Paediatrics and Child Health
Parents are the primary providers of nurturing care for young children’s healthy early development. However, the literature on parenting in early childhood, especially in low- and middle-income countries, has primarily focused on mothers. In this study, we investigate how parents make meaning of fathers’ parenting roles with regards to their young children’s early health and development in rural Pakistan.
Data were collected between January and March 2017 through in-depth interviews with fathers (N = 33) and their partners (N = 32); as well as separate focus group discussions with fathers (N = 7) and mothers (N = 7). Data were analyzed using thematic content analysis.
Parents described a distinct division of roles between fathers and mothers; and also several shared caregiving roles of fathers and mothers. Specifically, parents highlighted aspects of fathers’ coparenting and several common ways by which fathers supported their partners. We found that these gendered divisions in parenting roles were strongly embedded within a complex network of interacting factors across the individual, family, and sociocultural contexts of the study community.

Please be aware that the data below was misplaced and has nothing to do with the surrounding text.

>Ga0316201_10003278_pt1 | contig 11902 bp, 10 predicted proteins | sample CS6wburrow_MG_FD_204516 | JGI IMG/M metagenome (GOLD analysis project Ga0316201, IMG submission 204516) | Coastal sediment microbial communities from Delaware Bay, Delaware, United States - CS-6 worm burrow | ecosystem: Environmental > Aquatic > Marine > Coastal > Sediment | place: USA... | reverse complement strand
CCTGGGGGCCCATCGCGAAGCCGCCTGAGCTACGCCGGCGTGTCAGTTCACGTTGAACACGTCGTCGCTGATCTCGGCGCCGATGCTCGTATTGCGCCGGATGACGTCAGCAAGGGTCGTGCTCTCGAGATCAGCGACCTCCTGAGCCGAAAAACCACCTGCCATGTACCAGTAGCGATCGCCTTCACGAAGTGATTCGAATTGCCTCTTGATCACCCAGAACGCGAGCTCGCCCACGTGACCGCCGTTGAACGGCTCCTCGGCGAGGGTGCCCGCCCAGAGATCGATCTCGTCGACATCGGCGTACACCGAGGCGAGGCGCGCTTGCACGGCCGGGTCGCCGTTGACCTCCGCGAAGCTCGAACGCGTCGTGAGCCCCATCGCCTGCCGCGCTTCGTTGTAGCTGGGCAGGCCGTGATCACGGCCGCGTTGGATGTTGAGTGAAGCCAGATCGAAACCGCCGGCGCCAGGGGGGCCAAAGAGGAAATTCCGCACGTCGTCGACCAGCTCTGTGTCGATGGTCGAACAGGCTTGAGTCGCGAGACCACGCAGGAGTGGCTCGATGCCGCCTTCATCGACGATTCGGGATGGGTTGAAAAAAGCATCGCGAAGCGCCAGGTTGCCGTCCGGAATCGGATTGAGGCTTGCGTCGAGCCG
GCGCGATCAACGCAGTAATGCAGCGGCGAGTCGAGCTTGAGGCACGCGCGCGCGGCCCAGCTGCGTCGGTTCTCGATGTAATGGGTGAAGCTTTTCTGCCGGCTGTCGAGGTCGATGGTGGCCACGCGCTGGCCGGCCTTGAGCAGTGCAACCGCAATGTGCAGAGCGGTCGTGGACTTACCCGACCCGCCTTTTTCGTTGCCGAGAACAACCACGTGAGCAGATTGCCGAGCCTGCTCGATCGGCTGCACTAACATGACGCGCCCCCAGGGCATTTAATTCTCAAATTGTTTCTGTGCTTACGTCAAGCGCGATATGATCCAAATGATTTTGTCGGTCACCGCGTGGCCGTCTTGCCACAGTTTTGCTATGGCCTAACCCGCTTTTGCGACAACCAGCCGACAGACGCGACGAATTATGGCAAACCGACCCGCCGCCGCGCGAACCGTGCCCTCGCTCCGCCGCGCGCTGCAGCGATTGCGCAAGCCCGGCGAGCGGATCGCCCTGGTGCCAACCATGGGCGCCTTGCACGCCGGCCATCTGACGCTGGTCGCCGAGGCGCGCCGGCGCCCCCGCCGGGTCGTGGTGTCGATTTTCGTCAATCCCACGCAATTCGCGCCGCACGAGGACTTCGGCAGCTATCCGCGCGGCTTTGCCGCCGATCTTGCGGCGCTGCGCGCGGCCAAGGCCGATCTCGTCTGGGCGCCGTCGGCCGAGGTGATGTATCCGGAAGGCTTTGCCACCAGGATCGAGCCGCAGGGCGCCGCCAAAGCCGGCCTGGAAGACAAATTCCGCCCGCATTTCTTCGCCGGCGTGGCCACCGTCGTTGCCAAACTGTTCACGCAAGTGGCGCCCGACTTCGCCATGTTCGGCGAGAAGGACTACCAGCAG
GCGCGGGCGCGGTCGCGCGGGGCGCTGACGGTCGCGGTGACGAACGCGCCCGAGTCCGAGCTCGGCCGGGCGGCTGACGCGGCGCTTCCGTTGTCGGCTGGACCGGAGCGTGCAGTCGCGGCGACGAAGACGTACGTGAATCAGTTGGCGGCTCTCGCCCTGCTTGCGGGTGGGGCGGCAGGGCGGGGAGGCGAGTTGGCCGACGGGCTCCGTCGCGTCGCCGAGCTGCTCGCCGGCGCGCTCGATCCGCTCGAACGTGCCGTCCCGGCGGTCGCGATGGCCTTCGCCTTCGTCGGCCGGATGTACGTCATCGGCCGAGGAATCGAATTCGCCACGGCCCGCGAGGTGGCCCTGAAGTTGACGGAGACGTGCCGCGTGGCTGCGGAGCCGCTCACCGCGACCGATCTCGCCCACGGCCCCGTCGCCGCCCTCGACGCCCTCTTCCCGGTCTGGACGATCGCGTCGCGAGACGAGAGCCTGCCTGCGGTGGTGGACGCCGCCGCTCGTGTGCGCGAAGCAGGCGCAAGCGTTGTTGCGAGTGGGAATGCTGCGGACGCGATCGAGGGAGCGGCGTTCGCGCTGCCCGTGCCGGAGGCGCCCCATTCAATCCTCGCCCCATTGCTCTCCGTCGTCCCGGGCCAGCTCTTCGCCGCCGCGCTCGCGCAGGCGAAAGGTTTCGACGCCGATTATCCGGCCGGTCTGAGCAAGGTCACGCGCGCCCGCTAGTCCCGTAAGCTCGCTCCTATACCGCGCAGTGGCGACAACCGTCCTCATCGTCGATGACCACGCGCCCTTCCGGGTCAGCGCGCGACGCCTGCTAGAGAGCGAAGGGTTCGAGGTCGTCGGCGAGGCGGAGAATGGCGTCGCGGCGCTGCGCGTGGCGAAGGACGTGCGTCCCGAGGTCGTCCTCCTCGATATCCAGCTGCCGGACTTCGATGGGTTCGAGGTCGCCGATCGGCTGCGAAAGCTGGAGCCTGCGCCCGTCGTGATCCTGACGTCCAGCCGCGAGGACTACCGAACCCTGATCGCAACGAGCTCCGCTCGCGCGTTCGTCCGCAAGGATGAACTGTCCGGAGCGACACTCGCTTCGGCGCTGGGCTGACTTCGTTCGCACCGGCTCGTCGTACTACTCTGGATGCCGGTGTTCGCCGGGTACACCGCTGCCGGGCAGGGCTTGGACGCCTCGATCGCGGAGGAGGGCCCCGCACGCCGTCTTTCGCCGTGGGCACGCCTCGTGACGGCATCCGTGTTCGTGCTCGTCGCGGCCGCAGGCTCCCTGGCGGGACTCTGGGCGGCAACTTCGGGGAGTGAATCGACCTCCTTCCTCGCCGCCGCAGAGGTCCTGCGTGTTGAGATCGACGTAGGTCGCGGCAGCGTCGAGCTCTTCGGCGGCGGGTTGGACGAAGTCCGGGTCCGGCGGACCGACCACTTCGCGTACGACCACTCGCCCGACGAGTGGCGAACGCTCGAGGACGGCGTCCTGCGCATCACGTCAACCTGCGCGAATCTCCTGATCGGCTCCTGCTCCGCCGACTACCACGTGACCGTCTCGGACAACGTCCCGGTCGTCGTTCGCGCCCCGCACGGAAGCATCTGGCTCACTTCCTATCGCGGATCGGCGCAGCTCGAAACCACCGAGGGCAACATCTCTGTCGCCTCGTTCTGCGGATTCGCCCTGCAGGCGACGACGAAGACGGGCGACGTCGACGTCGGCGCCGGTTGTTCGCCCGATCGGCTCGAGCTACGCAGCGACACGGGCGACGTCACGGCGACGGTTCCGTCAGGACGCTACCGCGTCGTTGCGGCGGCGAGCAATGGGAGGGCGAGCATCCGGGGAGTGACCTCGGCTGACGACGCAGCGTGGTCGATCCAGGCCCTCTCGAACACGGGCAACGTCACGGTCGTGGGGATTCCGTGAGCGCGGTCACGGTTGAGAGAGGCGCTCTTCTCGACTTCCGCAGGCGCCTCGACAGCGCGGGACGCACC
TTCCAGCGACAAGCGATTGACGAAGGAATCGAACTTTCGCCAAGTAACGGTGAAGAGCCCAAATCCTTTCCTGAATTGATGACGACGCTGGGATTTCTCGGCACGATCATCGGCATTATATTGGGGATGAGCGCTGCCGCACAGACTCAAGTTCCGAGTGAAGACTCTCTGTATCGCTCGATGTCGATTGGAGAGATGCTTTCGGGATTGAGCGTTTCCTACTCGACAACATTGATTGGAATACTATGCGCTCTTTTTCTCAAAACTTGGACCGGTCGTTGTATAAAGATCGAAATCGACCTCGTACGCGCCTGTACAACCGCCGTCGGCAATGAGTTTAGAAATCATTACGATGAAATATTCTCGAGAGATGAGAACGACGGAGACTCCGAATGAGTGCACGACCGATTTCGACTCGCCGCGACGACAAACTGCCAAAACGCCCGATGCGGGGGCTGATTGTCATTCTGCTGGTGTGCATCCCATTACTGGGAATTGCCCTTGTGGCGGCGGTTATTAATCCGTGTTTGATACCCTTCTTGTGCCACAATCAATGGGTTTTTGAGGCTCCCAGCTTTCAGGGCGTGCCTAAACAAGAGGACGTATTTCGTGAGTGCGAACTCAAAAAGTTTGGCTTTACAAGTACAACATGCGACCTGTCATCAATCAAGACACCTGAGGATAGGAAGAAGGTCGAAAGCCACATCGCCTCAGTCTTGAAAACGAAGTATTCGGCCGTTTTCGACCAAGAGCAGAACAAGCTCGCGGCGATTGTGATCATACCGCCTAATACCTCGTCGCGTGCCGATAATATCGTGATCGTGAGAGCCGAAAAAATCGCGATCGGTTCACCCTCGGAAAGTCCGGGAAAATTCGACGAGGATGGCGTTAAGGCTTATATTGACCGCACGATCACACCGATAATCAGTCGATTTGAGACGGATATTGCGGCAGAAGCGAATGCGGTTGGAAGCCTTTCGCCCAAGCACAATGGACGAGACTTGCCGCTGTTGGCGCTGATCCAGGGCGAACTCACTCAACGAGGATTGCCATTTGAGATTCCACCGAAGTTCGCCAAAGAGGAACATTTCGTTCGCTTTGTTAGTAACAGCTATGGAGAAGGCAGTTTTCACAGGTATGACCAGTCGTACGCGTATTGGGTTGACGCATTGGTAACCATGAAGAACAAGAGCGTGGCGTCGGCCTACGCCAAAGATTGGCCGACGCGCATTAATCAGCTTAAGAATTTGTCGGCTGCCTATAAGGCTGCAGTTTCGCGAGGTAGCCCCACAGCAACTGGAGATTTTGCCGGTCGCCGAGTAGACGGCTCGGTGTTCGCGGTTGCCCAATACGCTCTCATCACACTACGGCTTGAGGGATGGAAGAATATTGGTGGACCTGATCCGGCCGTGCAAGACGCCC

Our findings suggest a more family-centered conceptualization of fatherhood during early childhood that encompasses both fathers’ direct engagement with their young children and their indirect contributions through coparenting, while recognizing a variety of contextual systems that shape paternal parenting. Future parenting interventions that reflect the lived experiences of both fathers and mothers as parents and partners may further enhance the nurturing care environments that are critical for promoting healthy early child development
Publication (Name of Journal)
BMC public health
McCoy, D. C.,
Yousafzai, A. K.
(2018). His mind will work better with both of us”: a qualitative study on fathers’ roles and coparenting of young children in rural Pakistan. BMC public health, 18(1).
Available at: https://ecommons.aku.edu/pakistan_fhs_mc_women_childhealth_paediatr/800
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